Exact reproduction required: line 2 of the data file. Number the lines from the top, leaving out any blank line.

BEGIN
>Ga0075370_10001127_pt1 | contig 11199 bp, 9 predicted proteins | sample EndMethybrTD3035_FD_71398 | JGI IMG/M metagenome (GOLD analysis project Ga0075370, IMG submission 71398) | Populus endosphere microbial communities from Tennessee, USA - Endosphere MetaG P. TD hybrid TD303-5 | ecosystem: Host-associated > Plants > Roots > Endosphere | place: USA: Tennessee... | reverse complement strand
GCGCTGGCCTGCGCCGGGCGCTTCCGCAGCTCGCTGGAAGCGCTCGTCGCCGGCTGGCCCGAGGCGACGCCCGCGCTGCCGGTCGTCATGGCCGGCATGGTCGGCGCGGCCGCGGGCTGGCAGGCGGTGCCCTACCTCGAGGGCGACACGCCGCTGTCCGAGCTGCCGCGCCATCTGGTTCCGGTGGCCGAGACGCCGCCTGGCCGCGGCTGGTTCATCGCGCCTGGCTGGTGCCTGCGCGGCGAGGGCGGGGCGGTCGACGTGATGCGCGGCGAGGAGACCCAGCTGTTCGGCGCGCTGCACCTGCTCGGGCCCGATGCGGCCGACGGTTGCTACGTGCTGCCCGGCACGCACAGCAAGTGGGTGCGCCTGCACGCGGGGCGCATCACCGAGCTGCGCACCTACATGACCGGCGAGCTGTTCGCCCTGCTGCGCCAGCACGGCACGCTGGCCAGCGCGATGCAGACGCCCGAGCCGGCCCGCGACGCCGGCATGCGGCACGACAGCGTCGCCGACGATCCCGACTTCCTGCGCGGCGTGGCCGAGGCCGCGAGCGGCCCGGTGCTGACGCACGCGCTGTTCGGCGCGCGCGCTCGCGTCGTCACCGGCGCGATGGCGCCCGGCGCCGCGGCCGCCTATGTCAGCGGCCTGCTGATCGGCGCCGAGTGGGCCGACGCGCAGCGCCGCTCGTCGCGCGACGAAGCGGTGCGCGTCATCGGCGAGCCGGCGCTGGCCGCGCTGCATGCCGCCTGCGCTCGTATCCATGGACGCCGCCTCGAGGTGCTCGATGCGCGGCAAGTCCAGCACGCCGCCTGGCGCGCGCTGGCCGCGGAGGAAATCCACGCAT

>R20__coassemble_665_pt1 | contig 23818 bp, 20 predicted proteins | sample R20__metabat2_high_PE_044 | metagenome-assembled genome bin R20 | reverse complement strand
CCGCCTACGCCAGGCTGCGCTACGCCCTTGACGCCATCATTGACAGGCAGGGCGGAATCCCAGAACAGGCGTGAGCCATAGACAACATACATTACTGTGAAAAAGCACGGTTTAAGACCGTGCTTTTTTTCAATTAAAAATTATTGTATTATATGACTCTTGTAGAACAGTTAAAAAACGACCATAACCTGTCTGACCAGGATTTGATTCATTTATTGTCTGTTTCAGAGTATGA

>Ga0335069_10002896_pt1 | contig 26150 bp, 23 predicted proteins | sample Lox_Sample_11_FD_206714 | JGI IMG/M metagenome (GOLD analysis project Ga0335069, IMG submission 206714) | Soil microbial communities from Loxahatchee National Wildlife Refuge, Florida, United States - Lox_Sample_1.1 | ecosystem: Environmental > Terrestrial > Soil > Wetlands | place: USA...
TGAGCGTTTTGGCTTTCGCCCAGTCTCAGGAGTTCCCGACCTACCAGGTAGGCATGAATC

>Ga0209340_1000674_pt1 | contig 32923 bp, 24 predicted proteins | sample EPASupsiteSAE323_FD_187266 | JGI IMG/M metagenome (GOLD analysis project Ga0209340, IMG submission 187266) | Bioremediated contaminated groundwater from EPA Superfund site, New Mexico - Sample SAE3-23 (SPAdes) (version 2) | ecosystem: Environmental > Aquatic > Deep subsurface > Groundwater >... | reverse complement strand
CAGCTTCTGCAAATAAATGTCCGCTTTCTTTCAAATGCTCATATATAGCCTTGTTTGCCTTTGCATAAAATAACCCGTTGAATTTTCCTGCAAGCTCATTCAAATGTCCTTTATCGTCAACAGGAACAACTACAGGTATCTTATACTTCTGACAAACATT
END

GCGCTGGCCTGCGCCGGGCGCTTCCGCAGCTCGCTGGAAGCGCTCGTCGCCGGCTGGCCCGAGGCGACGCCCGCGCTGCCGGTCGTCATGGCCGGCATGGTCGGCGCGGCCGCGGGCTGGCAGGCGGTGCCCTACCTCGAGGGCGACACGCCGCTGTCCGAGCTGCCGCGCCATCTGGTTCCGGTGGCCGAGACGCCGCCTGGCCGCGGCTGGTTCATCGCGCCTGGCTGGTGCCTGCGCGGCGAGGGCGGGGCGGTCGACGTGATGCGCGGCGAGGAGACCCAGCTGTTCGGCGCGCTGCACCTGCTCGGGCCCGATGCGGCCGACGGTTGCTACGTGCTGCCCGGCACGCACAGCAAGTGGGTGCGCCTGCACGCGGGGCGCATCACCGAGCTGCGCACCTACATGACCGGCGAGCTGTTCGCCCTGCTGCGCCAGCACGGCACGCTGGCCAGCGCGATGCAGACGCCCGAGCCGGCCCGCGACGCCGGCATGCGGCACGACAGCGTCGCCGACGATCCCGACTTCCTGCGCGGCGTGGCCGAGGCCGCGAGCGGCCCGGTGCTGACGCACGCGCTGTTCGGCGCGCGCGCTCGCGTCGTCACCGGCGCGATGGCGCCCGGCGCCGCGGCCGCCTATGTCAGCGGCCTGCTGATCGGCGCCGAGTGGGCCGACGCGCAGCGCCGCTCGTCGCGCGACGAAGCGGTGCGCGTCATCGGCGAGCCGGCGCTGGCCGCGCTGCATGCCGCCTGCGCTCGTATCCATGGACGCCGCCTCGAGGTGCTCGATGCGCGGCAAGTCCAGCACGCCGCCTGGCGCGCGCTGGCCGCGGAGGAAATCCACGCAT